One of the big draws of his project was that I hate learning lines – it’s so boring and it felt like this would be different – there isn’t anything else like it on TV at the moment so I was interested in it because of that.
Does Chris Guest’s style of improvisation mean you tend to do exactly what he says?
Aside from the fact that I respect him so much he says so little that it must be important if he does say something. He does let you go free quite a lot of the time and try various bits and pieces out but in the end I do as I am told.
What was the improvisation experience like?
Despite being based around improvisation, the process is not a loose, carefree system at all. It is quite specific and structured, particularly where there is a lot of exposition and filming of story outlines that we needed to accomplish.
The challenge was to do all of that whilst still trying to make it funny. So the process needed to be quite structured and that is what will keep people interested, as the story is strong.
How important is it to have clear guidelines to build your character around?
A lot of the back-story was set out before we began filming by Chris and Jim (Piddock). As actors we then come in and make it our own, add bits of story and detail but in terms of the character that was almost like reading a script where it’s all set out.
Chris gave me four pages of Tom’s history to work from and the same for the family, which was really important to this piece. I feel that Tom is the ‘eyes’ of the audience rather than the guy who is cracking all the jokes.
As somebody who moves around a lot from country to country I recognise the identity confusion that can arise in a person so that’s an interesting angle to him.
Have you ever looked into your genealogy?
A little bit, especially as my parents get older and before they die I want to know more. I found out that my great grandfather was a bigamist and a travelling salesman.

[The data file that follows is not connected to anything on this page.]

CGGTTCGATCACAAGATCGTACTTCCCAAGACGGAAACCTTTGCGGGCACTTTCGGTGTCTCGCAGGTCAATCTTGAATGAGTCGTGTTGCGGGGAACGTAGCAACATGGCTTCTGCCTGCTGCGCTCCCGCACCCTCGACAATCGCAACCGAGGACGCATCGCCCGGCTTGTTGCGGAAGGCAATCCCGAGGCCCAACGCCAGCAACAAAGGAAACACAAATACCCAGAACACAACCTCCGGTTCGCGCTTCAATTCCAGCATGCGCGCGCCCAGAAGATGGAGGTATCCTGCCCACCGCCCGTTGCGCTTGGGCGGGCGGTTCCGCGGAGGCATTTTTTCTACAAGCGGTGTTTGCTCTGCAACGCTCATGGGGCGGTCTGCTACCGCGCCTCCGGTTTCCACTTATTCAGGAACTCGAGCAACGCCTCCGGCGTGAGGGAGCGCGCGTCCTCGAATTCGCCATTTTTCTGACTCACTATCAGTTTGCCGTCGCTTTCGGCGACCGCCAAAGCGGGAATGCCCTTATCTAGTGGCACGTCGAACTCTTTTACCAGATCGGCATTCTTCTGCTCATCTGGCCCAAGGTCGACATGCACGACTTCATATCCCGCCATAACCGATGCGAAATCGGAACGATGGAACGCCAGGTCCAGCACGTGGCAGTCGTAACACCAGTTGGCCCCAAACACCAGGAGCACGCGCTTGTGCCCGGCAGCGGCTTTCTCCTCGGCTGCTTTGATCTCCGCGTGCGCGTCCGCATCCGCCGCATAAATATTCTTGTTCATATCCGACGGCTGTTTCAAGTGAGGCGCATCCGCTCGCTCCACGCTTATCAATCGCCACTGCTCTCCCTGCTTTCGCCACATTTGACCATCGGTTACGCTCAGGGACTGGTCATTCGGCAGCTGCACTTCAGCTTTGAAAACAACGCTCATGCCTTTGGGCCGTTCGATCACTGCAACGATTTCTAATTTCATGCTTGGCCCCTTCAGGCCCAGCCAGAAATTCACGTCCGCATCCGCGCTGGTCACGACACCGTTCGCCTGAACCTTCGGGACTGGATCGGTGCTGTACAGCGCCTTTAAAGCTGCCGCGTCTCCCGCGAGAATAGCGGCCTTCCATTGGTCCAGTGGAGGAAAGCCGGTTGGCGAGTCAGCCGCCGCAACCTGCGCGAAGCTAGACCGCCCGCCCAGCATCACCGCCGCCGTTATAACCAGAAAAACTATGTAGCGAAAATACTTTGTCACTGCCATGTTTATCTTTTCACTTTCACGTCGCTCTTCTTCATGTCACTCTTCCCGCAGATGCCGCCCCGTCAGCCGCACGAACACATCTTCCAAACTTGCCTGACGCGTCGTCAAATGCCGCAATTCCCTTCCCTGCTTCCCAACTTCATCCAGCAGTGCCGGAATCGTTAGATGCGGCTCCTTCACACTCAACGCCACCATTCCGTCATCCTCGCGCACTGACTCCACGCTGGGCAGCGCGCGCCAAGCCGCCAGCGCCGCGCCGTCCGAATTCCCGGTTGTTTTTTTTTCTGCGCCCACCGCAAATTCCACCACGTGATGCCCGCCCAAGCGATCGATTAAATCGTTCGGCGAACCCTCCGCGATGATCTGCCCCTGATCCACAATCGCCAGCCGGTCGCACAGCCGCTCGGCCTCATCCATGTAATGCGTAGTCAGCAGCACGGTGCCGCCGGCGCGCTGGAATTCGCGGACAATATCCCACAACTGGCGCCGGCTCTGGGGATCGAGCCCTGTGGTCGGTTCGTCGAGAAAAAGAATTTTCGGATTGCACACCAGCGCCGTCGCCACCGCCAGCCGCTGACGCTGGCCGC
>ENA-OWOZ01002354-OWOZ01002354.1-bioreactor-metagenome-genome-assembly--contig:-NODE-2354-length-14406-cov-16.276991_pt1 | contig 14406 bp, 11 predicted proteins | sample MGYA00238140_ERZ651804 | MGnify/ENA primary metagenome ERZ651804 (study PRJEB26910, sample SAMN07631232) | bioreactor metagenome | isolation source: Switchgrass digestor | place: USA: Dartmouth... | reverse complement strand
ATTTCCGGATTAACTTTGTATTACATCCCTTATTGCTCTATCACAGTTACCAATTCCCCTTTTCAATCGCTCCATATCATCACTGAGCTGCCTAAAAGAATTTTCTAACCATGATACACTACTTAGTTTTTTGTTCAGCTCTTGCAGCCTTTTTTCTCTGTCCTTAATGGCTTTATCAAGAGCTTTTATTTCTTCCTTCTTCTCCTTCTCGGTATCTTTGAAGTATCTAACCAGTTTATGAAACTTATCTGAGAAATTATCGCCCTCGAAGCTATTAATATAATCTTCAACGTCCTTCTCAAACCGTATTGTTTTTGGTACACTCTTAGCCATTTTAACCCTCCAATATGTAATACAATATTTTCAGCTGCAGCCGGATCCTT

We found out after his death, I never met him, it was before my time but he had a second family in Birmingham and O’Dowd is quite an uncommon name.
This is pure conjecture but one strand of O’Dowds that came from Birmingham also spawned George O’Dowd who people probably know better as Boy George. So we could be cousins.
What are the challenges of making comedy funny?
There is a constant battle between keeping people engaged and keeping people laughing that is tricky. I think and hope it will be interesting and enjoyable to watch. In a way it is like throwing a can of paint at the wall and seeing what sticks but hopefully the paint will be funny.
What does Mr Pfister played by Jim Piddock represent in Tom’s life?
I think even though he is an odd character there is a sense that Mr Pfister is more of a rock to Tom than his own dad. He lives downstairs and runs an antique / junk shop and is very open to suggestion.
We share a lot of interest in history and cakes – that’s actually it, they are the two interests they share but they make a lot out of it.
He has that close-knit proper family like an old school Irish family but he is in fact South African. They are a much tighter unit than Tom’s family is and that is what Tom is searching for.
The search for Tom’s family takes him to the US. What can you tell us about this strand of the family?
I find out I have a great grandfather who was born in the US but who then came to England to have the rest of the family. However, before he left America, he spawned the Yankee side of the family and Tom goes over to meet them.
The American Chadwicks are played by Chris Guest’s great crew of actors and Chris himself has a few parts.
Family Tree will premiere tonight on BBC Two at 10pm.
Watch a preview of tonight’s episode below